Telling the Truth about Turner Syndrome: Disclosure of a diagnosis and infertility to a romantic partner

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dc.contributor.advisor Schneider, Gretchen
dc.contributor.author Carroll, Niri
dc.date.accessioned 2015-05-18T18:50:16Z
dc.date.available 2015-05-18T18:50:16Z
dc.date.issued 2015
dc.identifier.uri http://hdl.handle.net/10192/30596
dc.description.abstract Turner syndrome (TS) is a sex chromosome abnormality causing a variety of physical features, renal and cardiac defects, and infertility. TS occurs when one sex chromosome is partially or completely lost, resulting in a karyotype of 45,X, in true or mosaic form, in most affected females. Research has shown that women with TS often struggle with low self-esteem and have trouble forming social and romantic relationships. In addition, studies have identified infertility as the primary concern for these women, no matter their age. Little research however, has looked at the process and outcomes of disclosure of TS and infertility by these women, and research specifically on discussions with romantic partners is lacking. We created a qualitative study exploring the experiences of women with TS who disclosed their syndrome and infertility to romantic partners. This study involved semi-structured in-depth interviews with 10 women that focused on feelings about life with TS and infertility, disclosure to romantic partners and advice for other women. Our participants ranged in age from 23-38 years, and the number of partners they had ranged from one-10. We transcribed the interviews and subjected them to thematic analysis, which identified common themes among participants. We found that participants who were more confident and accepting of TS had more positive experiences with disclosure to partners. Often, a strong sense of self originated from having supportive parents. Participants also felt that there is a benefit of being in control of the disclosure conversation, and that disclosure to romantic partners presents unique challenges. Most participants had positive attitudes about TS, and appreciated the opportunity to share their experiences and offer advice to others with TS. This advice included seeking guidance from women who have disclosed to partners, disclosing in a comfortable manner, being proud of yourself, and creating a strong support network. Based on our participants’ experiences and advice, we hope to create a resource that health professionals, including genetic counselors, can share with other women with TS, to help them feel confident regarding disclosure.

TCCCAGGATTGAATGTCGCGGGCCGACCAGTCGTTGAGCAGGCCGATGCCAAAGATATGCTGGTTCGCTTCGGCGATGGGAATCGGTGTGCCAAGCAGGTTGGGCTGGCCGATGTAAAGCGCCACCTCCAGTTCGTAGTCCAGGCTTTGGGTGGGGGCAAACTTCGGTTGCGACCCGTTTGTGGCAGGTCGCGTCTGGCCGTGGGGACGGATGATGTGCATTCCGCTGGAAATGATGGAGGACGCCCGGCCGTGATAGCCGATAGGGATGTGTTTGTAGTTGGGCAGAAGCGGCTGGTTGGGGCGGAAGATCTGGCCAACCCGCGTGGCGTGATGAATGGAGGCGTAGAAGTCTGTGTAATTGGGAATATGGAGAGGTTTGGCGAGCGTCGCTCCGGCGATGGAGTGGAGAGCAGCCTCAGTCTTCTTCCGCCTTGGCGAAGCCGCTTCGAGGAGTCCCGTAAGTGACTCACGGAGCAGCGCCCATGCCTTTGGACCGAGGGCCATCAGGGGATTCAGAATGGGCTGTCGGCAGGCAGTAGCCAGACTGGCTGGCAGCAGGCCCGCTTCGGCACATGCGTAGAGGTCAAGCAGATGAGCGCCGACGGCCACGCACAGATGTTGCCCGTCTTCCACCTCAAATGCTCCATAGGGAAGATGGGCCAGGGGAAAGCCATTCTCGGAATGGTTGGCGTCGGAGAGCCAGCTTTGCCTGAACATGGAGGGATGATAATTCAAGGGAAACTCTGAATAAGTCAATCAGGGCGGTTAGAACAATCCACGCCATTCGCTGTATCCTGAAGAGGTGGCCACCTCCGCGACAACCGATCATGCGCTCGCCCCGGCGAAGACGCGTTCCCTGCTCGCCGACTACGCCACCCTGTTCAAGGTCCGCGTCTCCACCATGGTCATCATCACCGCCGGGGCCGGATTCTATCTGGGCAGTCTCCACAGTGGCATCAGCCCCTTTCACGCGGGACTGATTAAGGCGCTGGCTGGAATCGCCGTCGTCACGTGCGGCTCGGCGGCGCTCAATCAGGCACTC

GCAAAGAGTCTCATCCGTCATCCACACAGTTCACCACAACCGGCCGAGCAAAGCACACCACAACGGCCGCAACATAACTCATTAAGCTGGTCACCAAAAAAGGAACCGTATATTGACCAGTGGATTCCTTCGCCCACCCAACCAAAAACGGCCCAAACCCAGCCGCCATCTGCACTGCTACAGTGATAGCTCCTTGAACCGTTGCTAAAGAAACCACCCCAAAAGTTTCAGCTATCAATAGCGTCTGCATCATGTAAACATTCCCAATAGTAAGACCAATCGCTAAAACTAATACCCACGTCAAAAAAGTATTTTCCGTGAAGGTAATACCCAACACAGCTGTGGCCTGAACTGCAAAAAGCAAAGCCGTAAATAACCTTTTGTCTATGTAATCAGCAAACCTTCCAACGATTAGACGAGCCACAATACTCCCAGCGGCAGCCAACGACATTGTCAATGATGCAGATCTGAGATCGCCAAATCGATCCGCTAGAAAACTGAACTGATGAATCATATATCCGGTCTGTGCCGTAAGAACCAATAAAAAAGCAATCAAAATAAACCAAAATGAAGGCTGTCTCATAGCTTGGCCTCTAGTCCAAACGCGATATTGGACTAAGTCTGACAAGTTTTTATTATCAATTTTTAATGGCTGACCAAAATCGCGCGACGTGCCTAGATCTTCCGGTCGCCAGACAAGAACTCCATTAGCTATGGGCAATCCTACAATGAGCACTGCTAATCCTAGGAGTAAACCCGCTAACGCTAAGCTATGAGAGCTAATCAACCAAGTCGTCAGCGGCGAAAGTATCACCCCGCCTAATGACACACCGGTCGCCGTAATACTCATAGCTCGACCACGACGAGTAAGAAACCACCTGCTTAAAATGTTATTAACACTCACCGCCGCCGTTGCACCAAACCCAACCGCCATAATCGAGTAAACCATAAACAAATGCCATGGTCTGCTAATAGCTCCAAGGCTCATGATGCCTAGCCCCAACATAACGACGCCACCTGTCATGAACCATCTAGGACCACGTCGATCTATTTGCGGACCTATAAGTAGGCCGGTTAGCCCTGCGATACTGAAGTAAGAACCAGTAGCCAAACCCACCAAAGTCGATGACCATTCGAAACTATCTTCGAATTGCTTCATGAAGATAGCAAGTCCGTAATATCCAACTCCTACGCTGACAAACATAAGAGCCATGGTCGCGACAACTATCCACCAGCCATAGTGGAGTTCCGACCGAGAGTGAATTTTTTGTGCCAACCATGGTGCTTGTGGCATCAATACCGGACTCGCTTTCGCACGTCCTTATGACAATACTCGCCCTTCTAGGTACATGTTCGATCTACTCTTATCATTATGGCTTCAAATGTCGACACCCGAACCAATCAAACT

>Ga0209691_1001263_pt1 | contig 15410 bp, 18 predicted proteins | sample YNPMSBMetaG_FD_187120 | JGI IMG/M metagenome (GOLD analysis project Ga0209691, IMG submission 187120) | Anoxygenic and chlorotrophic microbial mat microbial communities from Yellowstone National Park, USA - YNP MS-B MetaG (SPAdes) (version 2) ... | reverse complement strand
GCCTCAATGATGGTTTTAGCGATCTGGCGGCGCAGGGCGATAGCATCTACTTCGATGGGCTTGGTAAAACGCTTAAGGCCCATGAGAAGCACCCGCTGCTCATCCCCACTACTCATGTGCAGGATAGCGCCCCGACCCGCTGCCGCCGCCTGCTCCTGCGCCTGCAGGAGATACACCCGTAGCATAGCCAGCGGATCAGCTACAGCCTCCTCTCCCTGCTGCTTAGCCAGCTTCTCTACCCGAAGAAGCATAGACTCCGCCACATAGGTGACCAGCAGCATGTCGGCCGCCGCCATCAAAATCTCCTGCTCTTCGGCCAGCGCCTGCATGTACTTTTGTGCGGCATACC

dc.description.sponsorship Brandeis University, Graduate School of Arts and Sciences
dc.format.mimetype application/pdf
dc.language English
dc.language.iso eng
dc.publisher Brandeis University
dc.relation.ispartofseries Brandeis University Theses and Dissertations
dc.rights Copyright by Niri Carroll 2015
dc.subject Turner syndrome
dc.subject infertility
dc.subject disclosure
dc.subject romantic partners
dc.subject genetic counseling
dc.subject self-esteem
dc.subject advice
dc.title Telling the Truth about Turner Syndrome: Disclosure of a diagnosis and infertility to a romantic partner
dc.type Thesis
dc.contributor.department Graduate Program in Genetic Counseling
dc.degree.name MS
dc.degree.level Masters
dc.degree.discipline Genetic Counseling
dc.degree.grantor Brandeis University, Graduate School of Arts and Sciences


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